My second child had a different birth story. My daughter arrived prematurely and her lungs weren’t strong enough for her to breathe on her own. She stayed in the NICU for 8 days, while my wife slept on a cot in the hospital and pumped because she couldn’t breast feed with all the tubes and wires that flowed into and out of our baby’s body. It was also hard for me to run back and forth from the house to the hospital while taking care of the little one at home. It was a tough time, but she made it through. All of us did.
What you wish you knew about being a Dad before becoming one?
Learning in the moment helped me to become a better parent, so I’m glad I understood so little about parenting. I wouldn’t change what I did and didn’t know before holding my child for the first time. I was certain my sleeping patterns would suck, so I wasn’t shocked about walking through life with blood shot eyes.
How do you balance your time between work and fatherhood?
Since I’m a stay-at-home dad and a dad blogger, my kids are my job. But at the same time, I do need time for myself to write or simply take a break. We have great neighbors who help me and are available to watch my kids almost any time I need time off. And my kids love them like family, so that makes things easier. We started homeschooling last year, so I’m still trying to figure the balance out. Finding time to write blog posts and sponsored content is increasingly difficult. I’ll need to get back to you on this question after mastering time. It’s doubtful that’ll happen.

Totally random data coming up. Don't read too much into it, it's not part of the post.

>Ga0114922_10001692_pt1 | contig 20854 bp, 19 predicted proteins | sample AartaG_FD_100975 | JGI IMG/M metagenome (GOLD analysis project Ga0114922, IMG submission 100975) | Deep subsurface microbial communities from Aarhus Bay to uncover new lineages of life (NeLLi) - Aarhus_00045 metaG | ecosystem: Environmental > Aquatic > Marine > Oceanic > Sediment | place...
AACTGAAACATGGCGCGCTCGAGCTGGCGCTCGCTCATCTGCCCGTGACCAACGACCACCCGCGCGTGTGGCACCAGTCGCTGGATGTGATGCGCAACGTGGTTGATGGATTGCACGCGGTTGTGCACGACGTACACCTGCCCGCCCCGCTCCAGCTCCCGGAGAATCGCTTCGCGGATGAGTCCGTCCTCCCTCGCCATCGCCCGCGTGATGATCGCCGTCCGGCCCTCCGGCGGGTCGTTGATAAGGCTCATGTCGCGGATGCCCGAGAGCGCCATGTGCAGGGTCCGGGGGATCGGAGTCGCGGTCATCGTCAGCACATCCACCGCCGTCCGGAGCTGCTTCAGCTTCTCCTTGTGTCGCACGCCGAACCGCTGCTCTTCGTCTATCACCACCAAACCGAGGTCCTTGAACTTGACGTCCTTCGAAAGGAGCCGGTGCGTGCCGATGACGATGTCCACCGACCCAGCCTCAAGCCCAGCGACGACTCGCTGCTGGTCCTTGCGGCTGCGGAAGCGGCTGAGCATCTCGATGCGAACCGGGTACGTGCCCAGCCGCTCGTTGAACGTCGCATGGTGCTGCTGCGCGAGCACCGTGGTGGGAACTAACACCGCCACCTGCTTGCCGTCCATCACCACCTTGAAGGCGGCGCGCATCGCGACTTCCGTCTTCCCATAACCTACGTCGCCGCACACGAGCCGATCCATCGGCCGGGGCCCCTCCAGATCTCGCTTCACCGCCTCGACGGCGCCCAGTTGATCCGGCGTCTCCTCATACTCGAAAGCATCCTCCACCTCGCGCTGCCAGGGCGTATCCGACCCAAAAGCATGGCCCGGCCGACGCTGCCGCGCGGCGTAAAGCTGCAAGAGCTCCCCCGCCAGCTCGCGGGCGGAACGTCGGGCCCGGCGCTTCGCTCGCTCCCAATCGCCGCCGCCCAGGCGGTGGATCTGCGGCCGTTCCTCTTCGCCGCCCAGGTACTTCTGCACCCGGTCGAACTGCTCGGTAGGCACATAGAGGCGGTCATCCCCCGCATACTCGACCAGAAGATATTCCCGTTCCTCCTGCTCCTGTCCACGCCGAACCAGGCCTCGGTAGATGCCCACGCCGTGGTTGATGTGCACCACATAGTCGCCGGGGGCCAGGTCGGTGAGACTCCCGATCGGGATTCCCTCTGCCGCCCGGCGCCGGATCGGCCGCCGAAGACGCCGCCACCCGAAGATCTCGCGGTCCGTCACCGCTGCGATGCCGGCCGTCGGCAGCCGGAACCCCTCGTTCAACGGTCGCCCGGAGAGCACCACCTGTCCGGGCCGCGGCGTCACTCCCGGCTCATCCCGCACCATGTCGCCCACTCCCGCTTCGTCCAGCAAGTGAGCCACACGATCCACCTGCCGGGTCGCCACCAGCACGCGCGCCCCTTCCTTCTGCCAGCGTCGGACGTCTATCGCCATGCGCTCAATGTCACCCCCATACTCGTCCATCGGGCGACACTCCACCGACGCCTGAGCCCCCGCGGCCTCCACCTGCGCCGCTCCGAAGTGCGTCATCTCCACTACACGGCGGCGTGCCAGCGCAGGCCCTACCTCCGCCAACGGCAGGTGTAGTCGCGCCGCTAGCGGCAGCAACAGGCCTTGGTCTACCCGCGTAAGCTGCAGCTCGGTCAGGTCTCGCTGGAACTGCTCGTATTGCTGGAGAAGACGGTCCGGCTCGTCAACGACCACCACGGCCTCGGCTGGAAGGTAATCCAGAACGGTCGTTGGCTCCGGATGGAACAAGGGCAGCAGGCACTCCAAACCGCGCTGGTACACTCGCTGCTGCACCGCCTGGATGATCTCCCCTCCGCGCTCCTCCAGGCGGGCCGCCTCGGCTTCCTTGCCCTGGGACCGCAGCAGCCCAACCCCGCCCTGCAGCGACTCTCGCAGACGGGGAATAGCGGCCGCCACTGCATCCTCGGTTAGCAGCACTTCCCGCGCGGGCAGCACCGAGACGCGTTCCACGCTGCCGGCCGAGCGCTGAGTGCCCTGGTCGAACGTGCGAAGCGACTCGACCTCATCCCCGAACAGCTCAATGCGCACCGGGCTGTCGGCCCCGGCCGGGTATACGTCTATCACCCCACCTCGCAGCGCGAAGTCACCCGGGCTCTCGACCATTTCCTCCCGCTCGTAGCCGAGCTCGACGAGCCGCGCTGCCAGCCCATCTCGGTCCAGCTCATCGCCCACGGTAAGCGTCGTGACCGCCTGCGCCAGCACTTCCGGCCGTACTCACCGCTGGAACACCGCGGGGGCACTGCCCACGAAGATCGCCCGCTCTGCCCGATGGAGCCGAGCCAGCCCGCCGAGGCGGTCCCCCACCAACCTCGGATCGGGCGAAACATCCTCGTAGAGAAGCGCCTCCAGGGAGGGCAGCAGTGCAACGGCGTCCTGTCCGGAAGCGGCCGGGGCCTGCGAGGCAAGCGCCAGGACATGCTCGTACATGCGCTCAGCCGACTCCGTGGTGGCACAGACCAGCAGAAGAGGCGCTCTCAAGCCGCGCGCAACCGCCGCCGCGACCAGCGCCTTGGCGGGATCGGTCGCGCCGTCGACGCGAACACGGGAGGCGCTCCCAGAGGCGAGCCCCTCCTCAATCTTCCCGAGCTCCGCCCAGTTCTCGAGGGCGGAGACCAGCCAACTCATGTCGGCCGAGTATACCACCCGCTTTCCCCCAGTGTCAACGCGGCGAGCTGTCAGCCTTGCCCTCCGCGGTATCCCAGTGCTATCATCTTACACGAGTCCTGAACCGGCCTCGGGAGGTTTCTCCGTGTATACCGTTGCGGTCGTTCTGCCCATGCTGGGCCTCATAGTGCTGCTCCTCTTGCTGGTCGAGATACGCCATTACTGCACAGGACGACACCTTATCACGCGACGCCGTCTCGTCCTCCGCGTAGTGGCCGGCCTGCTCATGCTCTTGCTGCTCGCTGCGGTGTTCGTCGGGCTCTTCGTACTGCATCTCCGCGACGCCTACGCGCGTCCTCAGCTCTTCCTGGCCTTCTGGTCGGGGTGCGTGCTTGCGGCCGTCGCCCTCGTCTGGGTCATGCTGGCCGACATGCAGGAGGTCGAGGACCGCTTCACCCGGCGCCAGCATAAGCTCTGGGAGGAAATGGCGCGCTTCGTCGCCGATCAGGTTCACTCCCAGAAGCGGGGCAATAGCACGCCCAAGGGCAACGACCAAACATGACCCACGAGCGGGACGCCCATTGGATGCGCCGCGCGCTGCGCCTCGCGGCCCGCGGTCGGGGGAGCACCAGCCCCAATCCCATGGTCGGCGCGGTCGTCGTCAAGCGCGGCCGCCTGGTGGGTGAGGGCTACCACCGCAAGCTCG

How do you manage child-free time with your wife? Do you have date-nights?
It’s funny, because child-free time with my wife is sporadic. We’ll go through months where we go out monthly, then for whatever reason, our date nights are spent watching Jessica Jones on Netflix after the kids are asleep. My oldest son is at an age where he can babysit the other two kids for a short period of time with help from our neighbors. That short period of time is enough for my wife and I to grab a bite to eat or a beer at the local bar. My wife and I realized we are happier when date nights are regularly scheduled.
Any favourite anecdotes of your little ones?
My three older kids and I went into Manhattan one morning to visit the Metropolitan Museum of Art. On the way home, my daughter looked by a tree and found a $20 bill. She picked it up and we looked to see if anyone was searching for dropped cash. Nobody claimed it so she pocketed the money. As we climbed down the stairs to the subway, my daughter daydreamed about all the things she would buy with the money. She brought up buying a doll, or candy, or putting it towards money she earned to buy something even bigger. While on the subway, a man with a deformed arm walked through the door. He cried out that he had no money and no home and needed money to buy something to eat. Without hesitation, my daughter reached into her pocket and handed the man the $20. The man thanked her for her sweetness and walked away, as tears of pride welled up inside my own eyes. My daughter looked up at me and said, “I did nothing for that money and he did nothing for his arm.” At that moment not only did a burst of love explode from my heart, but I realized that I’m doing okay at this parenting thing.